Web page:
With the holidays underway, the BBB is warning pet shoppers to exercise extreme caution when looking for a pet online, especially as scammers evolve in their tactics.
- Associated Press
Trashed on social media and censured by Louisiana Republicans, U.S. Sen. Bill Cassidy described himself Wednesday as “at peace” with his vote to convict former President Donald Trump at his impeachment trial and dismissed the scorching GOP backlash he's received. Cassidy joined six other Senate Republicans in voting with Democrats on Feb. 13 to convict Trump of inciting the Jan. 6 riot at the U.S. Capitol in an impeachment trial that saw the former president acquitted.
- National Review
A federal judge on Tuesday indefinitely banned the Biden administration from enforcing a 100-day pause on deportations of most illegal immigrants in response to a lawsuit from Texas, which argued that the moratorium violated federal law and could saddle the state with additional costs. U.S. district judge Drew Tipton issued a preliminary injunction Tuesday, dealing a blow to President Biden’s efforts to follow through on his campaign promise to pause most deportations. The pause would not have applied to those who have engaged in terrorism or espionage or who pose a danger to national security. It would also have excluded those who were not present in the U.S. before November 1, 2020, those who agreed to waive the right to remain, and those whom the ICE director individually determined need to be removed by law. Tipton first ruled on January 26 that the pause violated federal law on administrative procedure and that the U.S. failed to show why a deportation pause was justified. He issued a temporary two-week restraining order, which was set to expire Tuesday. Texas attorney general Ken Paxton argued that Biden’s January 20 memorandum violated federal law and an agreement with the Department of Homeland Security that Texas be consulted before reducing immigration enforcement or pausing deportations. As part of the agreement, DHS must give Texas 180 days notice of any proposed change on any matter that would reduce enforcement or increase the number of “removable or inadmissible aliens” in the United States. However, the ruling does not require deportations to resume at their previous pace and immigration agencies have broad discretion in enforcing removals and processing cases. In the wake of the first ruling, authorities deported hundreds of people to Central America and 15 people to Jamaica. The administration has also continued deportations that began under the Trump administration due to a public-health law in response to the coronavirus pandemic.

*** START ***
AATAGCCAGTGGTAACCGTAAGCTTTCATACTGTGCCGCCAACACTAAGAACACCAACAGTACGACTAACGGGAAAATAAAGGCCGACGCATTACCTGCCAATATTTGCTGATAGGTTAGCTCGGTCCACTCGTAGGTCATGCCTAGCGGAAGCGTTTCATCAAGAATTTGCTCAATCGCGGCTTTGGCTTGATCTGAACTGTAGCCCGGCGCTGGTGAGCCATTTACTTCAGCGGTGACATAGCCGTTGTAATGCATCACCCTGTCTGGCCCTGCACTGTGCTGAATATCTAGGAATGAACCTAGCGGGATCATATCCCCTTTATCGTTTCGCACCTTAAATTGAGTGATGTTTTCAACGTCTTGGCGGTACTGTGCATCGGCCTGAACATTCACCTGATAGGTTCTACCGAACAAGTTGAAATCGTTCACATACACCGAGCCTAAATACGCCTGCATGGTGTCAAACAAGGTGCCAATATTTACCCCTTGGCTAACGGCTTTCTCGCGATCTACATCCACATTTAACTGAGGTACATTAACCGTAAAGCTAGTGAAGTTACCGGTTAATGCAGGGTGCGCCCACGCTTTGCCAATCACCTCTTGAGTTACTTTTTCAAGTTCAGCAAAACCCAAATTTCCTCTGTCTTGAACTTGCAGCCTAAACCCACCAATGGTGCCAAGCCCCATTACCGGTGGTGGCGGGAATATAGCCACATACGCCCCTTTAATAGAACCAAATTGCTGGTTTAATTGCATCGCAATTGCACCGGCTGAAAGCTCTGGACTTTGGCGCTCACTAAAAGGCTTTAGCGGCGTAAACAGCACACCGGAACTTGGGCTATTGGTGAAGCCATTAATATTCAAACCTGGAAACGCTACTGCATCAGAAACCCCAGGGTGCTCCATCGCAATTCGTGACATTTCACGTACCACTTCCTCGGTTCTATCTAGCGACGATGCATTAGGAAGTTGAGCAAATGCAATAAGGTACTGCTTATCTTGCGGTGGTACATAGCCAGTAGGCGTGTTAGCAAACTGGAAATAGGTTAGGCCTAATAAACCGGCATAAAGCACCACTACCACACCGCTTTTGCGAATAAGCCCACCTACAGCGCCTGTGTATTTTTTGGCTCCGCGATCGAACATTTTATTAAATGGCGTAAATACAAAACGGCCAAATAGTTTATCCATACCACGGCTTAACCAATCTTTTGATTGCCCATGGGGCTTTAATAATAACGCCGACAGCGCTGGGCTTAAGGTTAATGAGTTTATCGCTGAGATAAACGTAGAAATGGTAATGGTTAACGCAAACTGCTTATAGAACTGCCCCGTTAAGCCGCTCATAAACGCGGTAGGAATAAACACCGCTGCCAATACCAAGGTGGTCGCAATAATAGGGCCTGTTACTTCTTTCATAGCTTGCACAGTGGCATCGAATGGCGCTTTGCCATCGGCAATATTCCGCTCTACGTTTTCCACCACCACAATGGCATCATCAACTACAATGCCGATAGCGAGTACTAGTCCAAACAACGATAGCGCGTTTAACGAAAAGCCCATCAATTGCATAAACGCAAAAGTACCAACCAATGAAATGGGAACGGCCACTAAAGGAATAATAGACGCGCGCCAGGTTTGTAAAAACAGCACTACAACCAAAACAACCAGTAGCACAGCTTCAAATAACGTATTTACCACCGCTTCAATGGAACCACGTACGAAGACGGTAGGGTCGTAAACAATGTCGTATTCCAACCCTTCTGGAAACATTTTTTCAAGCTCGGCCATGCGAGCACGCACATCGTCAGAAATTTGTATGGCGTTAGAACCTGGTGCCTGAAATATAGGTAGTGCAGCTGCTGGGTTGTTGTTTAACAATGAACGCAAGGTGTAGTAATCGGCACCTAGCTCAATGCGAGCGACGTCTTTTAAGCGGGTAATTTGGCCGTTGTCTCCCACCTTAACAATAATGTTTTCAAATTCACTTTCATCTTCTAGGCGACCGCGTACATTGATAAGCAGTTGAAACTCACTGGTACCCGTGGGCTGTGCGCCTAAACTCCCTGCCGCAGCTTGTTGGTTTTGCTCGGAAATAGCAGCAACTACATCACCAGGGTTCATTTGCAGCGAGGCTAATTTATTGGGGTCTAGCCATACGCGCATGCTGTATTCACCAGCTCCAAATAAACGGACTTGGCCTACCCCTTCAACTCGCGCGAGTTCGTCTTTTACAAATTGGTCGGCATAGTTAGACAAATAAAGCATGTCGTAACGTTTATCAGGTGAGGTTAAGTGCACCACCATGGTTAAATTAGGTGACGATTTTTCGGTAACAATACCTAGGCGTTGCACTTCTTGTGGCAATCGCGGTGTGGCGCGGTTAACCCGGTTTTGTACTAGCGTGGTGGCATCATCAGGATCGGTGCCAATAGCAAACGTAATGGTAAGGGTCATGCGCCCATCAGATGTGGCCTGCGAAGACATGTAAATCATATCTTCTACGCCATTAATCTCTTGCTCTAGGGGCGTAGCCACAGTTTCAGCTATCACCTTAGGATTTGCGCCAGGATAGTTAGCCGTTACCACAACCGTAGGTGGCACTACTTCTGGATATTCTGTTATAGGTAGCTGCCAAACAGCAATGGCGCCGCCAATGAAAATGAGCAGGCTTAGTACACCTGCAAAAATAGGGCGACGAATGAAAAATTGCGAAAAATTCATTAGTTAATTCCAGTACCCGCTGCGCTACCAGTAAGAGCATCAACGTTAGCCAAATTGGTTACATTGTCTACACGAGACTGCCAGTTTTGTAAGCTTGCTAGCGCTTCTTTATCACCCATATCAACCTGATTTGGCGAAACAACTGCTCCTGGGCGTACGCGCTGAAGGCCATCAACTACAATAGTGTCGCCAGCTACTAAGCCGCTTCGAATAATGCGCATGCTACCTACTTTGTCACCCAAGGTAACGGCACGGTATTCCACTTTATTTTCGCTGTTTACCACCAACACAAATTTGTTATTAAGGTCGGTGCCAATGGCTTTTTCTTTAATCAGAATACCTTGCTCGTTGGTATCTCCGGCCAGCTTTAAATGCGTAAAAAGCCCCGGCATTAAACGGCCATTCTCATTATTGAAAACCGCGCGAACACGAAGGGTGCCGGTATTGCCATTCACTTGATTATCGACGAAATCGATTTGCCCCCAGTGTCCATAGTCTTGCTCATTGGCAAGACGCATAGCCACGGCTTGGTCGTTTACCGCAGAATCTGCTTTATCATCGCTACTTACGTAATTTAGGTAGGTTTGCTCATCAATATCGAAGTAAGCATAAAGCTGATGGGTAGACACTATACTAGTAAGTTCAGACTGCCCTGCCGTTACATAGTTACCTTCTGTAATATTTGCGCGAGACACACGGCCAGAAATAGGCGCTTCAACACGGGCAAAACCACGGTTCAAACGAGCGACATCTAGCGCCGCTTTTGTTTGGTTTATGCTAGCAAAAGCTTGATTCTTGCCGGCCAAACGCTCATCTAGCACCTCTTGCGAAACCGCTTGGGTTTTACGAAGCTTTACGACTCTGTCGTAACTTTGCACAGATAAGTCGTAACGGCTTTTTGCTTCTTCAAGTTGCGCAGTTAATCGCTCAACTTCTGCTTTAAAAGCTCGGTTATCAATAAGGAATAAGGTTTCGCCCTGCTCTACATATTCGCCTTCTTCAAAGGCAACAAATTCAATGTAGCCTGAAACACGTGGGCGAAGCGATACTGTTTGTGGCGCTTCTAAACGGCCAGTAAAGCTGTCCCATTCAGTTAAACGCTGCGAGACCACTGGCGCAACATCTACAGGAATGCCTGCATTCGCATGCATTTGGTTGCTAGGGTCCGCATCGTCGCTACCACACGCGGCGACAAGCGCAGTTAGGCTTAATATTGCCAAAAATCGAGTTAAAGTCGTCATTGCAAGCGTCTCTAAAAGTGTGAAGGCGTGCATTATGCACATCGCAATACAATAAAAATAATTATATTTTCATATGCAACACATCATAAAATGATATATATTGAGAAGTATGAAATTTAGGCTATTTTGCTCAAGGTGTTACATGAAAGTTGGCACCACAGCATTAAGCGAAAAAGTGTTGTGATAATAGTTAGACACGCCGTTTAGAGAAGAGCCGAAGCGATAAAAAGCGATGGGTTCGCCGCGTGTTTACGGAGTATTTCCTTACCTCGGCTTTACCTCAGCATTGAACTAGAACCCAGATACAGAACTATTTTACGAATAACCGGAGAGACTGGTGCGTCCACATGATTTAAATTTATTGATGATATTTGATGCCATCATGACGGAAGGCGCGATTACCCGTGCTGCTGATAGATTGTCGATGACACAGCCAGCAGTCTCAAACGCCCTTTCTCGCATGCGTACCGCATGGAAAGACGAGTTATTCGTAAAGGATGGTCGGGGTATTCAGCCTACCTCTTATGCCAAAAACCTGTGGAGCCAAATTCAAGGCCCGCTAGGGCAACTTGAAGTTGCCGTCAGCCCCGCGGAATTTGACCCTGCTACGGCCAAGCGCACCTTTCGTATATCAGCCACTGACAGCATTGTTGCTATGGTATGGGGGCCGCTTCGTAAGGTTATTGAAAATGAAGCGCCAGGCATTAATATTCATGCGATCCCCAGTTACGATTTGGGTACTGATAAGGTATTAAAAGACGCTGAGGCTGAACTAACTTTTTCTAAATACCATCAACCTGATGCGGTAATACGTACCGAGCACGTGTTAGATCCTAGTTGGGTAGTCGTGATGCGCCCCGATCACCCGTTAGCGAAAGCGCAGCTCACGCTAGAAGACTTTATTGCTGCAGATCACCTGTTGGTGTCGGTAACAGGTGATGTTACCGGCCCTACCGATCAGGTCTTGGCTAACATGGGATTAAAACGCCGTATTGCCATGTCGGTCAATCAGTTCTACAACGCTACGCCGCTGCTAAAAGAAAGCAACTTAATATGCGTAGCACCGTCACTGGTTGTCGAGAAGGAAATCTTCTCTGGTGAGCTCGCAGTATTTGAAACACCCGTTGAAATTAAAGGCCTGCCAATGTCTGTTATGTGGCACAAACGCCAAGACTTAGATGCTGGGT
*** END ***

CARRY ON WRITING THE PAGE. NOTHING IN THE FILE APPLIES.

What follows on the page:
The Duke and Duchess of Sussex say they will continue to support their royal patronages despite not being allowed to do so as royals.
U.S. Postmaster General Louis DeJoy told lawmakers that U.S. mail system is losing $10 billion a year and urgently needs reform and legislative relief from Congress. "I would suggest that we are on a death spiral," DeJoy told the U.S. House Oversight and Government Reform committee at a hearing Wednesday, who did not rule out changing first-class deliver standards or other significant changes. DeJoy, a supporter of former President Donald Trump appointed to head the Postal Service last year, suspended operational changes in August after heavy criticism over postal delays.
- USA TODAY Opinion
'What you need to know is that my client believes he won Georgia, the Electoral College and the presidency. As crazy as that sounds, he believes it.'
- Associated Press
Nasser Banyameen speaks about his hometown of Qaraqosh in the historical heartland of Iraqi Christianity with nostalgia. Before the militants shattered his sense of peace. Iraq’s Christian communities in the area were dealt a severe blow when they were scattered by the IS onslaught in 2014, further shrinking the country's already dwindling Christian population.
- The Independent
Now Trump is no longer president case may move forward with depositions
Sacha Baron Cohen and Isla Fisher are one of Hollywood's most private couples. Here's a timeline of their 20-year relationship.
Fisher has said being with Cohen is like "winning the lottery" ... even if she has to deal with his many shenanigans.
A 22-year-old Russian social media influencer is facing heavy criticism online for posing naked on top of an endangered elephant in Bali, Indonesia for her 553,000 Instagram followers. Alesya Kafelnikova received backlash for the short video she posted on Feb. 13, where she was filmed lying naked on top of a “critically endangered” Sumatran elephant, according to The Sun. In a follow-up post, Kafelnikova shared an image presumably with the same elephant and said in the caption, “To love nature is human nature.”